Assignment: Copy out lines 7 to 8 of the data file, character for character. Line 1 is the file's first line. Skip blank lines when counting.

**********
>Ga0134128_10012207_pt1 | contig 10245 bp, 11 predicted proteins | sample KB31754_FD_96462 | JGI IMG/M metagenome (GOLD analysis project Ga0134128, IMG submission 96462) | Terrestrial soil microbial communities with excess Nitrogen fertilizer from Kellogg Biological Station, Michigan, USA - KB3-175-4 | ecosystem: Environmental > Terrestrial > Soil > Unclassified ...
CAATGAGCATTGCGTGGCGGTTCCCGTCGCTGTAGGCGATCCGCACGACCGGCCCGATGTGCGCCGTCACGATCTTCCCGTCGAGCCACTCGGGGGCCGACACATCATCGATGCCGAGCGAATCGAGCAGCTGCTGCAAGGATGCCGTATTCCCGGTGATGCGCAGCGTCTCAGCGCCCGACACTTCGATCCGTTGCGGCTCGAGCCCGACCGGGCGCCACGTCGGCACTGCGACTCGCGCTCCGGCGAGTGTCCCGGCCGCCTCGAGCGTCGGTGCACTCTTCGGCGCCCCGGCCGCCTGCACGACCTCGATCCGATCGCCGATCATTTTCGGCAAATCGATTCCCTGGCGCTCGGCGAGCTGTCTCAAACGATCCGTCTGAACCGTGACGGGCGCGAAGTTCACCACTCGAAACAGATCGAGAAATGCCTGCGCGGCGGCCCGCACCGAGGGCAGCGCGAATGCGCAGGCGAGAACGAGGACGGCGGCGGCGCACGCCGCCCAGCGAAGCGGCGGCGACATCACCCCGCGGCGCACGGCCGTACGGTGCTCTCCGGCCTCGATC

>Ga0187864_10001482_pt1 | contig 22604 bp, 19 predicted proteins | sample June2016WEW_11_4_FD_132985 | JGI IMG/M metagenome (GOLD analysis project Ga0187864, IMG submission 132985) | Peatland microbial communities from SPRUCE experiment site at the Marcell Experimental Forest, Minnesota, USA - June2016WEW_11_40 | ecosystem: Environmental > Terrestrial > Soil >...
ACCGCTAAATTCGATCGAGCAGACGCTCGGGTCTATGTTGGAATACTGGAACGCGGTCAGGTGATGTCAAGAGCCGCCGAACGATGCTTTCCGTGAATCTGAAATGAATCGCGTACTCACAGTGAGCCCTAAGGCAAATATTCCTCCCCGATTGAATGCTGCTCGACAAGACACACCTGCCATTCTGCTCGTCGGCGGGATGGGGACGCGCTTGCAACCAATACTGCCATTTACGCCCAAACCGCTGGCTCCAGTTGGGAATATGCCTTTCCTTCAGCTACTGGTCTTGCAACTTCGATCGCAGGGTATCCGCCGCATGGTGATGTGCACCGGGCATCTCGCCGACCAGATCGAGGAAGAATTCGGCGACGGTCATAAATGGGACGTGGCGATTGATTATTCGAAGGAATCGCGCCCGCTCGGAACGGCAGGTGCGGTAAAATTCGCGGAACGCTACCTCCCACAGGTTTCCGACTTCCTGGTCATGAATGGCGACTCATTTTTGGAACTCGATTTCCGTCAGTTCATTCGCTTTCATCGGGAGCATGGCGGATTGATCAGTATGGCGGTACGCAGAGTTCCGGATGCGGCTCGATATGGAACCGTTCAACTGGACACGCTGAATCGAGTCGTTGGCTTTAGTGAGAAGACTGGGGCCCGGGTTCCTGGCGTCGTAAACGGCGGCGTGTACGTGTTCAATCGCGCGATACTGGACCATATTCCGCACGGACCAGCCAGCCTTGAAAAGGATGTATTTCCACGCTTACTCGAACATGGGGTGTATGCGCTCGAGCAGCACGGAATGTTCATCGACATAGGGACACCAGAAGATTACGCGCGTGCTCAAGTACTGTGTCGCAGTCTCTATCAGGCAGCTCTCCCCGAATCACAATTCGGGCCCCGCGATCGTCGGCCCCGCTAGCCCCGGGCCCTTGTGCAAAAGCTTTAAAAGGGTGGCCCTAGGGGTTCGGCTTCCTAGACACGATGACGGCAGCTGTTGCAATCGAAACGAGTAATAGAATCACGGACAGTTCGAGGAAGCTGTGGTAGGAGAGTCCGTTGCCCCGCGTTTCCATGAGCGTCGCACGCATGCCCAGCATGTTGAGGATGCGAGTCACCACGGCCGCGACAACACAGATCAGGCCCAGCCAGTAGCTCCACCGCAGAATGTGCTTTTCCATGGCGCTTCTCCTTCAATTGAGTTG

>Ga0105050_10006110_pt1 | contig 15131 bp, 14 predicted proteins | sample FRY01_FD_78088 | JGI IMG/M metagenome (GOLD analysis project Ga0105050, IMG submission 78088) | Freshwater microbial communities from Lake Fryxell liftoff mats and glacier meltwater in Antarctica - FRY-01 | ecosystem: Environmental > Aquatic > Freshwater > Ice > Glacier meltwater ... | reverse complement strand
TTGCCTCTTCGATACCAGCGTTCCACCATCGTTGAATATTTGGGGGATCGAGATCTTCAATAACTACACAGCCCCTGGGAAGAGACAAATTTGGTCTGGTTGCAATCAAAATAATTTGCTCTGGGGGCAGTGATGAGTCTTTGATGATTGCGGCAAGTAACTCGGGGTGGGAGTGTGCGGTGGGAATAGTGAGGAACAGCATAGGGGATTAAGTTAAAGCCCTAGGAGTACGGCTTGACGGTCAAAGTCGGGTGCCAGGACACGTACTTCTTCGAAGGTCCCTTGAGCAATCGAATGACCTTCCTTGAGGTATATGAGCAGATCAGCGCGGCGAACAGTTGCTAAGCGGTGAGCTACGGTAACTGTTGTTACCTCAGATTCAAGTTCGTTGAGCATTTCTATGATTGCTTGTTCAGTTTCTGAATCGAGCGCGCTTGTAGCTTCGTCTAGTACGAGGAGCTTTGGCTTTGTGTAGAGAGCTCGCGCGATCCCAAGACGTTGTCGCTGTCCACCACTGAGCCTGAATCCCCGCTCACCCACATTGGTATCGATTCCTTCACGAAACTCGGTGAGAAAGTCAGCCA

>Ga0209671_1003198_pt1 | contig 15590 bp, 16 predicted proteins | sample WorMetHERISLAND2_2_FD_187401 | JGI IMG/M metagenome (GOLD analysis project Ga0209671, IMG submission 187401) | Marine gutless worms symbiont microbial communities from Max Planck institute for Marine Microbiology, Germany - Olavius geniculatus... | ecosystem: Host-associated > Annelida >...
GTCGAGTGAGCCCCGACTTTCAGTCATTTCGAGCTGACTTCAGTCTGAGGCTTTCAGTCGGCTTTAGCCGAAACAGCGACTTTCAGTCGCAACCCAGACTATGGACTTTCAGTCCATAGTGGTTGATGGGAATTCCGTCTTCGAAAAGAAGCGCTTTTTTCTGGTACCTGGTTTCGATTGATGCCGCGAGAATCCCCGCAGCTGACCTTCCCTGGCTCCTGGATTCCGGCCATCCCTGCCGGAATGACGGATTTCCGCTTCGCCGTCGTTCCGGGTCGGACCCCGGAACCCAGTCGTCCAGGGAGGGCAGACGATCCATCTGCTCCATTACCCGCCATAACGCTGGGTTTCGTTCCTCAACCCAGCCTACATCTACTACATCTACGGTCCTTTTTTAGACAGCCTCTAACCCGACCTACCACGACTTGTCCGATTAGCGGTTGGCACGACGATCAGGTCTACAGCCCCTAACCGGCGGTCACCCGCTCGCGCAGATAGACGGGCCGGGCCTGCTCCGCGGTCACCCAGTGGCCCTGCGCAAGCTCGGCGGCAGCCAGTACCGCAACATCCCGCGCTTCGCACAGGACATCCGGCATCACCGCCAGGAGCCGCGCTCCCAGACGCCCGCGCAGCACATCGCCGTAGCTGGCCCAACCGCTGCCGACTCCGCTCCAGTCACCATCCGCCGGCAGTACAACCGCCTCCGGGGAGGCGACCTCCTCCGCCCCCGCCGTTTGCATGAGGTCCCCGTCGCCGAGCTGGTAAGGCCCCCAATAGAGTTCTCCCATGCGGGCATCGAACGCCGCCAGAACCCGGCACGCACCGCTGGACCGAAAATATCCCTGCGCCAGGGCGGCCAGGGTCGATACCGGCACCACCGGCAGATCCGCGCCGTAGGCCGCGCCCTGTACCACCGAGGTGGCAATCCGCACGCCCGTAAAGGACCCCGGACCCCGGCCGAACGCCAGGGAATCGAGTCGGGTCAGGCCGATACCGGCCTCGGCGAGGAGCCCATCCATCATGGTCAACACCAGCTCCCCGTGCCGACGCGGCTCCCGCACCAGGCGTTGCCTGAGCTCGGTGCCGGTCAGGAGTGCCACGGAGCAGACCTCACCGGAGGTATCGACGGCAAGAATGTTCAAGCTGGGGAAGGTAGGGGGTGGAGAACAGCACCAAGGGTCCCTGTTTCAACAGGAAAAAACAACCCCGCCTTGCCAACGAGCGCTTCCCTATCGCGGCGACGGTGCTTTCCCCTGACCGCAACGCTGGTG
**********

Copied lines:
>Ga0209671_1003198_pt1 | contig 15590 bp, 16 predicted proteins | sample WorMetHERISLAND2_2_FD_187401 | JGI IMG/M metagenome (GOLD analysis project Ga0209671, IMG submission 187401) | Marine gutless worms symbiont microbial communities from Max Planck institute for Marine Microbiology, Germany - Olavius geniculatus... | ecosystem: Host-associated > Annelida >...
GTCGAGTGAGCCCCGACTTTCAGTCATTTCGAGCTGACTTCAGTCTGAGGCTTTCAGTCGGCTTTAGCCGAAACAGCGACTTTCAGTCGCAACCCAGACTATGGACTTTCAGTCCATAGTGGTTGATGGGAATTCCGTCTTCGAAAAGAAGCGCTTTTTTCTGGTACCTGGTTTCGATTGATGCCGCGAGAATCCCCGCAGCTGACCTTCCCTGGCTCCTGGATTCCGGCCATCCCTGCCGGAATGACGGATTTCCGCTTCGCCGTCGTTCCGGGTCGGACCCCGGAACCCAGTCGTCCAGGGAGGGCAGACGATCCATCTGCTCCATTACCCGCCATAACGCTGGGTTTCGTTCCTCAACCCAGCCTACATCTACTACATCTACGGTCCTTTTTTAGACAGCCTCTAACCCGACCTACCACGACTTGTCCGATTAGCGGTTGGCACGACGATCAGGTCTACAGCCCCTAACCGGCGGTCACCCGCTCGCGCAGATAGACGGGCCGGGCCTGCTCCGCGGTCACCCAGTGGCCCTGCGCAAGCTCGGCGGCAGCCAGTACCGCAACATCCCGCGCTTCGCACAGGACATCCGGCATCACCGCCAGGAGCCGCGCTCCCAGACGCCCGCGCAGCACATCGCCGTAGCTGGCCCAACCGCTGCCGACTCCGCTCCAGTCACCATCCGCCGGCAGTACAACCGCCTCCGGGGAGGCGACCTCCTCCGCCCCCGCCGTTTGCATGAGGTCCCCGTCGCCGAGCTGGTAAGGCCCCCAATAGAGTTCTCCCATGCGGGCATCGAACGCCGCCAGAACCCGGCACGCACCGCTGGACCGAAAATATCCCTGCGCCAGGGCGGCCAGGGTCGATACCGGCACCACCGGCAGATCCGCGCCGTAGGCCGCGCCCTGTACCACCGAGGTGGCAATCCGCACGCCCGTAAAGGACCCCGGACCCCGGCCGAACGCCAGGGAATCGAGTCGGGTCAGGCCGATACCGGCCTCGGCGAGGAGCCCATCCATCATGGTCAACACCAGCTCCCCGTGCCGACGCGGCTCCCGCACCAGGCGTTGCCTGAGCTCGGTGCCGGTCAGGAGTGCCACGGAGCAGACCTCACCGGAGGTATCGACGGCAAGAATGTTCAAGCTGGGGAAGGTAGGGGGTGGAGAACAGCACCAAGGGTCCCTGTTTCAACAGGAAAAAACAACCCCGCCTTGCCAACGAGCGCTTCCCTATCGCGGCGACGGTGCTTTCCCCTGACCGCAACGCTGGTG